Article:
Developers neutral to pessimistic on Malaysian property market

Developers are generally neutral to pessimistic on the prospects of the local property market, given the increasing costs and the rising number of unsold properties.

In the first half of this year, property sales fell 9% compared with the same period last year, according to the Real Estate and Housing Developers Association’s (Rehda) latest Property Industry Survey.

For the period under review, 10,877 units were launched, of which 10,550 were residential units, and only 4,373 or 40%, were sold.

The best-selling property type were the double and triple-storey units while sales of apartments and condominiums were dismal, with only 779 of the 4,259 units launched, sold.

Rehda president Datuk Seri Fateh Iskandar Mohamed Mansor said at a press conference: “The take-up rate was not even 50% for the apartments and condominiums, while landed property were most popular with double and triple-storey units making up more than half of the total units sold.”

The Rehda Property Industry Survey 1H 2015 also revealed that the number of unsold units rose to 78% in the first half of this year from 64% in the first half of 2014 – a 14% increase.

The unsold units were mostly in Kedah, Penang, Selangor and Johor, and mainly in the RM500,000 to RM1mil price range.

“Unreleased bumiputra lots and loan rejections by banks were the top reasons for the unsold units,” Fateh Iskandar pointed out.

Loan rejections increased to 35% from 29% in the previous half, with most involving residential property priced between RM250,001 and RM500,000, followed by those between RM700,000 and RM1mil.

These were mostly due to ineligibility of income, lower margin of financing offered by banks and buyers’ credit history.

Many banks, he added, were only offering between 75% to 80% loans, which made it difficult for buyers.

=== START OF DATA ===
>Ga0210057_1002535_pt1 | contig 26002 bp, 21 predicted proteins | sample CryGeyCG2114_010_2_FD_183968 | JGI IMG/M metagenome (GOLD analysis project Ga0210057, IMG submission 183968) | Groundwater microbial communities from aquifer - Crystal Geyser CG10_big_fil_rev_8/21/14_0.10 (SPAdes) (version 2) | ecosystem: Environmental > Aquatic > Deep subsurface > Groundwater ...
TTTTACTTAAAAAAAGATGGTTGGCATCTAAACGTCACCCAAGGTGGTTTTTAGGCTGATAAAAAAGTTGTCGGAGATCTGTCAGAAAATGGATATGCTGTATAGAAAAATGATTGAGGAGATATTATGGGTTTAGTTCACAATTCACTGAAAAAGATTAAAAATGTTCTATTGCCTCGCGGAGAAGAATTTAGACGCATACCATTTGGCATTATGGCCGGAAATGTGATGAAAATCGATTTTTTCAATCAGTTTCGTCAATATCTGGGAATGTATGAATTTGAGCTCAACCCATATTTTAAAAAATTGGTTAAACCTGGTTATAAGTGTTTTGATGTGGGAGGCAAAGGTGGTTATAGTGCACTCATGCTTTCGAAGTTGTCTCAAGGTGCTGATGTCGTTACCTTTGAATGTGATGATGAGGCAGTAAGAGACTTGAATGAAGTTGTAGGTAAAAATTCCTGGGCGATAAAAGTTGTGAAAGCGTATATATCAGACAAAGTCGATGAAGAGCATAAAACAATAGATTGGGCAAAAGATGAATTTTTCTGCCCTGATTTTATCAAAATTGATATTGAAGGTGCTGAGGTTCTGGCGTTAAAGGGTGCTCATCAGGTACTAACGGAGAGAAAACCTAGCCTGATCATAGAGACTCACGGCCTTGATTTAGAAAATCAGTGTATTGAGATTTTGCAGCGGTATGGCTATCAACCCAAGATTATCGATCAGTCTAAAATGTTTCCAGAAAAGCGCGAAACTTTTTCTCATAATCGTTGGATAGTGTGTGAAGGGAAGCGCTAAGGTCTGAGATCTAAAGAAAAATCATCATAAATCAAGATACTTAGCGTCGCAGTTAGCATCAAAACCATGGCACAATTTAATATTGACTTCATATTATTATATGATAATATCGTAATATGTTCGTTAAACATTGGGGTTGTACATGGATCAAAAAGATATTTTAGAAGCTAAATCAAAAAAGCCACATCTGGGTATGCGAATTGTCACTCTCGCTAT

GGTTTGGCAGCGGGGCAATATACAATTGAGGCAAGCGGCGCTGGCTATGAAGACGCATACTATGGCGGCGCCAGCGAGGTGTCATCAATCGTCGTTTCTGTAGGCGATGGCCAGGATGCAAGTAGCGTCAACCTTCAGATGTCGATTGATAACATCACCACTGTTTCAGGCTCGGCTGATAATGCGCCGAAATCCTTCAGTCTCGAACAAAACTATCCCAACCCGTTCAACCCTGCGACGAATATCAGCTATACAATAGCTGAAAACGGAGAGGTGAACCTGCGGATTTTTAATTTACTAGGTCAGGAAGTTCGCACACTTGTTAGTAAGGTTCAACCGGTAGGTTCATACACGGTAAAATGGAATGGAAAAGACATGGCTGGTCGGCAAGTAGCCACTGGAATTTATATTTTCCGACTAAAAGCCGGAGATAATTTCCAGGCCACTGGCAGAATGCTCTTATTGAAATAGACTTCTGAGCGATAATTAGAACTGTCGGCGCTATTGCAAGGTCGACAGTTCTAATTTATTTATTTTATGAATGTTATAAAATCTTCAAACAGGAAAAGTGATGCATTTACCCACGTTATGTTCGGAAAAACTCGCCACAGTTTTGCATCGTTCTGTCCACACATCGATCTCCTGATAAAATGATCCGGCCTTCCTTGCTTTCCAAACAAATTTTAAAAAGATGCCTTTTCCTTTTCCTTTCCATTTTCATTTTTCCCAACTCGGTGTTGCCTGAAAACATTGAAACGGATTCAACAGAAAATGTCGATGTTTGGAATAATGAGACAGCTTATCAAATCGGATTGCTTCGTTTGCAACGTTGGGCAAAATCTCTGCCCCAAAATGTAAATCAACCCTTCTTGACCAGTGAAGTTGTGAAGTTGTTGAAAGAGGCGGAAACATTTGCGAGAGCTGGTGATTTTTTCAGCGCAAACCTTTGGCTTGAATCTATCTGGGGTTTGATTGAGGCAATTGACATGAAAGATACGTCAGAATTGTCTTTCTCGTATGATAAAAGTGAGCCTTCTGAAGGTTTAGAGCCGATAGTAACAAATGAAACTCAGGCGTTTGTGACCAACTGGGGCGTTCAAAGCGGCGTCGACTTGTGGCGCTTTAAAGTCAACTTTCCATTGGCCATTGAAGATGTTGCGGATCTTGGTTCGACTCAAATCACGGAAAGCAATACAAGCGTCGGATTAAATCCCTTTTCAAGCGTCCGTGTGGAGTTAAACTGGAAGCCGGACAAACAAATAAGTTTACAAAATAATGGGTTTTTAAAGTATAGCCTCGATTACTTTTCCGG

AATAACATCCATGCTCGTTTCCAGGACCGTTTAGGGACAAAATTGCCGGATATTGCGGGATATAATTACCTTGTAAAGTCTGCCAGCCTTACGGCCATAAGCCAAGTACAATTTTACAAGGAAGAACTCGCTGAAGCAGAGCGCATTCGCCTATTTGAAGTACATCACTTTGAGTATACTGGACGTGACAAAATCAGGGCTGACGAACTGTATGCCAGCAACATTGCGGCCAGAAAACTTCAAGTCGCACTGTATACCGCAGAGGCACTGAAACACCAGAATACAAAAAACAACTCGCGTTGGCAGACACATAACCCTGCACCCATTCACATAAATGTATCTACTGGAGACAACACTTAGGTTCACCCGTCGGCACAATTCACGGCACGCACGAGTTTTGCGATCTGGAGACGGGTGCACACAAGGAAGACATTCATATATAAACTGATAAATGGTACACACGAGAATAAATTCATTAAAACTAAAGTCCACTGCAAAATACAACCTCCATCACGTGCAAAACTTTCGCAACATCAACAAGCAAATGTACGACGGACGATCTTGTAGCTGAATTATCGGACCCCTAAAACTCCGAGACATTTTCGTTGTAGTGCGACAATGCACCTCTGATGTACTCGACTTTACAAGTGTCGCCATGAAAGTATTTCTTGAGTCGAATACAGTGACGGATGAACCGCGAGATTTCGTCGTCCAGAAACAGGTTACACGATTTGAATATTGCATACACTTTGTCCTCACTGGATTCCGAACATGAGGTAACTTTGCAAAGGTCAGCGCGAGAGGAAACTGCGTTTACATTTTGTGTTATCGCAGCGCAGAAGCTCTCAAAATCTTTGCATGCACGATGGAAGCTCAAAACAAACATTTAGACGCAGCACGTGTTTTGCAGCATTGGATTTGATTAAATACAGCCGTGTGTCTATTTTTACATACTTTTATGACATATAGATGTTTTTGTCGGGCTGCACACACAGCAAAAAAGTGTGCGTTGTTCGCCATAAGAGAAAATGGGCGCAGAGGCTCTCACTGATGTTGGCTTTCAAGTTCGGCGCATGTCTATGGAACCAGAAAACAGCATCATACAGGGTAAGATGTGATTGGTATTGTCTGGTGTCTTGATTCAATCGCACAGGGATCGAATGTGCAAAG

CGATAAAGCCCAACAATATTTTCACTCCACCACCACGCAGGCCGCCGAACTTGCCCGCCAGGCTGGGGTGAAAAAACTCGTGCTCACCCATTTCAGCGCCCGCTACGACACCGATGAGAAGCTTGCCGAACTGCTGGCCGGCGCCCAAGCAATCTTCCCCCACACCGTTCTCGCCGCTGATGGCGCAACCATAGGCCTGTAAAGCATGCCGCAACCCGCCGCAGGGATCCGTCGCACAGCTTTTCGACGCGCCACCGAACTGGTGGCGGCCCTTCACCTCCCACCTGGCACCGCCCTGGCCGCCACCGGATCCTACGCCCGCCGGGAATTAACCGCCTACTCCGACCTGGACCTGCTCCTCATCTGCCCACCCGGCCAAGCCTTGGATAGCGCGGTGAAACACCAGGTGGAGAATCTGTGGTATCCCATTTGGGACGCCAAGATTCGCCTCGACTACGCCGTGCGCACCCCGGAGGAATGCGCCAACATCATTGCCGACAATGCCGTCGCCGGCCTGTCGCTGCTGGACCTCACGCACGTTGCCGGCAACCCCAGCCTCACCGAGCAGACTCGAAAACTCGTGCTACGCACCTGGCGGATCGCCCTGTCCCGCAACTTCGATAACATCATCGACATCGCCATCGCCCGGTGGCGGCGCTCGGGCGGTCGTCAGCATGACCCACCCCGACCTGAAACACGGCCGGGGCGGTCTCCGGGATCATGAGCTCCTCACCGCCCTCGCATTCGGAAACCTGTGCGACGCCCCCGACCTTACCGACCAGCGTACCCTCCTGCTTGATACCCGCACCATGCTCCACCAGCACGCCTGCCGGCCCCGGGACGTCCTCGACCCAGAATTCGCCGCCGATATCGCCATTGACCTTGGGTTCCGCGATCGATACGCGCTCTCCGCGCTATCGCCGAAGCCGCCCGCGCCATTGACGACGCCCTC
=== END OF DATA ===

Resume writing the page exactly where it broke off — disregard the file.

To make things worse, Fateh Iskandar said costs for developers were increasing, with 71% of the respondents saying costs had gone up by up to 11%, due factors including the goods and services tax (GST).

“Almost all repondents indicated that GST had increased the overall cost of doing business. Most said the tax had pushed up costs by up to 5%, and this in turn has pushed up house prices.

“Due to the weakening ringgit, certain materials which are still imported like lifts, escalators and some air conditioners are becoming more expensive,” he added.

However, he said, it was too early to tell how much the weakening ringgit had impacted developers.

Two thirds of the developers said GST had caused property prices to rise, and 22 of them said prices went up by over 5%.

The other 67% said they had absorbed the increase, at least partially.

“Most respondents are neutral to pessimistic on the outlook for the next half of the year.

“However, we anticipate that the level of pessimism will reduce in the following six months as developers get accustomed to the impact of the GST,” he said.

The survey also found that an increased number of new property priced below RM200,000 were launched in the first half, and less property in the RM200,001 and RM500,000 bracket.

Half of all the property launched were priced below RM500,000.

“Property priced below RM200,000 has actually gone up, from just 5% of all new launches, to 14%,” he said.

Property in the RM500,001 to RM1mil bracket also jumped from 34% to 42%.

“The biggest chunk of property price is still between RM200,001 and RM500,000, although the number of units dropped,” he said.

In Kedah, Pahang, Negri Sembilan and Perak, most of the property launched were in the RM200,001 to RM500,000 range, while in the Federal Territory, Selangor and Malacca, prices were between RM500,001 and RM1mil.

In Kelantan, where there was a surge in condominium units, prices moved from below RM200,00 in the previous half to between RM200,001 and RM500,000.

New projects in Johor and Penang jumped from being mostly between RM200,001 and RM500,000 to the RM500,001 to RM1mil range.

“Prices of new units in the Klang Valley have remained in the same range for the past five halfs, and has not been rising fast as perceived,” he said.

According to the survey, prices of residential property in the Federal Territory will surge between RM1mil and RM2mil during the second half this year from between RM500,000 and RM1mil during the first half.

In Selangor, Johor, Penang and Negri Sembilan, average units prices will remain between the RM500,001 and RM1mil, according to the survey.

Prices in Pahang, Perak, Malacca and Kedah are expected to stay in the RM200,001 to RM500,000 range, while prices in Kelantan are set to jump from below RM200,000 to between RM200,001 and RM500,000. - By The Star

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